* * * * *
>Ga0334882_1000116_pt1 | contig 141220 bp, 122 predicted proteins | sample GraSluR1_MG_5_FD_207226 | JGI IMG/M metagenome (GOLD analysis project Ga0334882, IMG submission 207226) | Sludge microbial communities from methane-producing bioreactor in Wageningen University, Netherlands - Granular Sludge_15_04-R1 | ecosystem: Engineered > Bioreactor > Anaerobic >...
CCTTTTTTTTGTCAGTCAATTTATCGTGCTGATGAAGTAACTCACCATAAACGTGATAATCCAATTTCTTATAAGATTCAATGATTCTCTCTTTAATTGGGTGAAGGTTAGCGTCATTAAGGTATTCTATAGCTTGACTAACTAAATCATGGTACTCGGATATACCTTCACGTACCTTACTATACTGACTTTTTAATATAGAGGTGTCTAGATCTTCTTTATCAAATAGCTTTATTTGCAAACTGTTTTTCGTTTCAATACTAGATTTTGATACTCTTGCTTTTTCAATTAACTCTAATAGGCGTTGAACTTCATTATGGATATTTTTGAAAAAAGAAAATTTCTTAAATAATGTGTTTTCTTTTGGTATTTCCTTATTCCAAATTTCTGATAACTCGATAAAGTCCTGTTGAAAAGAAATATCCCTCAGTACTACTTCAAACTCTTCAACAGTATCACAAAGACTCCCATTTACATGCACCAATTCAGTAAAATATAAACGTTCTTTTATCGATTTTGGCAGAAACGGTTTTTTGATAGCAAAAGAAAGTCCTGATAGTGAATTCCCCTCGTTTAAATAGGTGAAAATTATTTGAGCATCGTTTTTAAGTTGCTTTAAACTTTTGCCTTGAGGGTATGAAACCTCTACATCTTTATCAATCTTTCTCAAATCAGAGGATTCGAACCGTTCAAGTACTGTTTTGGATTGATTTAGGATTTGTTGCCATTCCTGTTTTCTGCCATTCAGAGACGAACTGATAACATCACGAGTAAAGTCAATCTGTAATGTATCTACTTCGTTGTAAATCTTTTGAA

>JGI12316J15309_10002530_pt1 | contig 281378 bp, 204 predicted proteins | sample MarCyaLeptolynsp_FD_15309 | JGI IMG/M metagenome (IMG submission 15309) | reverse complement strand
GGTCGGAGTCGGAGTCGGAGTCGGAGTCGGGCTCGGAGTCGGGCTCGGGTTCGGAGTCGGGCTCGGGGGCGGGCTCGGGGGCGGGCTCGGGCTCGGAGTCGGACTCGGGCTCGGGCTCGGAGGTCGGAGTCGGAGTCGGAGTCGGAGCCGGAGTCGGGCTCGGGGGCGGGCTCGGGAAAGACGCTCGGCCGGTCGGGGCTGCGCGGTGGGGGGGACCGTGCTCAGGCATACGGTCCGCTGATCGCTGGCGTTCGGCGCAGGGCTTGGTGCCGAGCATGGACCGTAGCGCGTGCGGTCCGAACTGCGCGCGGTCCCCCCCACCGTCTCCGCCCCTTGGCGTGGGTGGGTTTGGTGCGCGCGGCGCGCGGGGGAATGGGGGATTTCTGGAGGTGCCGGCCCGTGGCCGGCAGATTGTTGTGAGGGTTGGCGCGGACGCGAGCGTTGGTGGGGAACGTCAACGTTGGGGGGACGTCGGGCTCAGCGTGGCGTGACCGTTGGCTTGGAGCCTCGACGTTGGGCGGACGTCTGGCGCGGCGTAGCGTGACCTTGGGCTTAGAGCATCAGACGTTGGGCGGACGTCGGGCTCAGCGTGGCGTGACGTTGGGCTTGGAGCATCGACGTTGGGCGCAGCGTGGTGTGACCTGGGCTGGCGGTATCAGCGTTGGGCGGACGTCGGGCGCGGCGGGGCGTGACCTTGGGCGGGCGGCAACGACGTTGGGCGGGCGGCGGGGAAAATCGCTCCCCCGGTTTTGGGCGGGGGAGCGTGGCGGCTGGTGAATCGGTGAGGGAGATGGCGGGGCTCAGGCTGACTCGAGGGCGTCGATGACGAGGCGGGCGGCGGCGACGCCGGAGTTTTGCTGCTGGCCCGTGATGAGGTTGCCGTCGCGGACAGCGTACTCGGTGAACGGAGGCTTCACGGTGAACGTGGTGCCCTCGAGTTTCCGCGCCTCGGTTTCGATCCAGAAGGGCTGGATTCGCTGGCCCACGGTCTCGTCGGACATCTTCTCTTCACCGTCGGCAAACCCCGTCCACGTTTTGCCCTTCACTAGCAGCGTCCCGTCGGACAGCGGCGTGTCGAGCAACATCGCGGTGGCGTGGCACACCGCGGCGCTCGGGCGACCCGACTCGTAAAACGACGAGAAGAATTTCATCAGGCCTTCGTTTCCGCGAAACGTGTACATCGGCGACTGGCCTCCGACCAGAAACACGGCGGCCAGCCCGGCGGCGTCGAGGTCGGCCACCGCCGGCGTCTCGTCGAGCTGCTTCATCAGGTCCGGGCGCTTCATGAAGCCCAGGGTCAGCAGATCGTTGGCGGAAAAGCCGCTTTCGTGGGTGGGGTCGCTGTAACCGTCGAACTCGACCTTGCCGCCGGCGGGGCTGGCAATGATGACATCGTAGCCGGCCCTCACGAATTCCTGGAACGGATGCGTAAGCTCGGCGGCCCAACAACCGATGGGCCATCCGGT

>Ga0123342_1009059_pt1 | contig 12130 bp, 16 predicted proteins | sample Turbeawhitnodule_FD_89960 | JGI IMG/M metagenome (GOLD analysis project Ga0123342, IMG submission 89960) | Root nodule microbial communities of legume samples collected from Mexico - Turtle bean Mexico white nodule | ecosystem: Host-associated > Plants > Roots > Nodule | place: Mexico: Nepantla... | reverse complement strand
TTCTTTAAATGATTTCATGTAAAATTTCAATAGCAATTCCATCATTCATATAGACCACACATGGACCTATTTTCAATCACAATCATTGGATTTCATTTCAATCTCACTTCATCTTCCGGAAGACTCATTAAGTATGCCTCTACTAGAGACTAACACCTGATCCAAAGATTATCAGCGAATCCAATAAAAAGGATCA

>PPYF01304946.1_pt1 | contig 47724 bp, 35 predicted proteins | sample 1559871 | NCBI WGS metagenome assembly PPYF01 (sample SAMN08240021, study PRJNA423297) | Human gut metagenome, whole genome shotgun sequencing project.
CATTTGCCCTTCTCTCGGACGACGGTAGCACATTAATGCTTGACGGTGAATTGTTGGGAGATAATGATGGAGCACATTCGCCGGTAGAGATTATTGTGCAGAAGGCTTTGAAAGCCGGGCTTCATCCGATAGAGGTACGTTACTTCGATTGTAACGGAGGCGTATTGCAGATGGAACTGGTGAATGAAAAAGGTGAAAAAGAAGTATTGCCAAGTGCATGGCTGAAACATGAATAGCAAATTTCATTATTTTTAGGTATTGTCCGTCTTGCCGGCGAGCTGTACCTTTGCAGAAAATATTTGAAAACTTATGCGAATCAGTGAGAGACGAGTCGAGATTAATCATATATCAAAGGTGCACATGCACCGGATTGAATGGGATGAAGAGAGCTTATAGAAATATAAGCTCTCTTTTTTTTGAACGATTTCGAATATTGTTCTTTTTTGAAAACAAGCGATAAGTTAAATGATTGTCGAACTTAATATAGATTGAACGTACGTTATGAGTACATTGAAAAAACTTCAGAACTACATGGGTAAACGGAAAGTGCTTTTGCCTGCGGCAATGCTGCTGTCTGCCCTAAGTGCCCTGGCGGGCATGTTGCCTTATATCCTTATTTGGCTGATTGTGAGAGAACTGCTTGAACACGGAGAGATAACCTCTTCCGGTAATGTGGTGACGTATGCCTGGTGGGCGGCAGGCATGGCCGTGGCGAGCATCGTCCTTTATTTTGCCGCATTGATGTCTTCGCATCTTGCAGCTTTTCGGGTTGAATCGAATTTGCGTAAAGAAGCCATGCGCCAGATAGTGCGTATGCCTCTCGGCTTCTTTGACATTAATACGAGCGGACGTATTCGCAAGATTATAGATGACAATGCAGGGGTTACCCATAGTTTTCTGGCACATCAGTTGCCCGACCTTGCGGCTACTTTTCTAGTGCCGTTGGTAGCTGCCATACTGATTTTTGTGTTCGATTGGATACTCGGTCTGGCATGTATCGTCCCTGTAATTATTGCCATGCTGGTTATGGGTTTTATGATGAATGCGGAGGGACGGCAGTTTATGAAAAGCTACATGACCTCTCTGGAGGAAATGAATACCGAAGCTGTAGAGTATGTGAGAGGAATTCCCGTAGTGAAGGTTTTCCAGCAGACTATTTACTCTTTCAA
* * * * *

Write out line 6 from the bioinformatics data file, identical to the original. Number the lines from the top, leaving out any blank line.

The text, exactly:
TTCTTTAAATGATTTCATGTAAAATTTCAATAGCAATTCCATCATTCATATAGACCACACATGGACCTATTTTCAATCACAATCATTGGATTTCATTTCAATCTCACTTCATCTTCCGGAAGACTCATTAAGTATGCCTCTACTAGAGACTAACACCTGATCCAAAGATTATCAGCGAATCCAATAAAAAGGATCA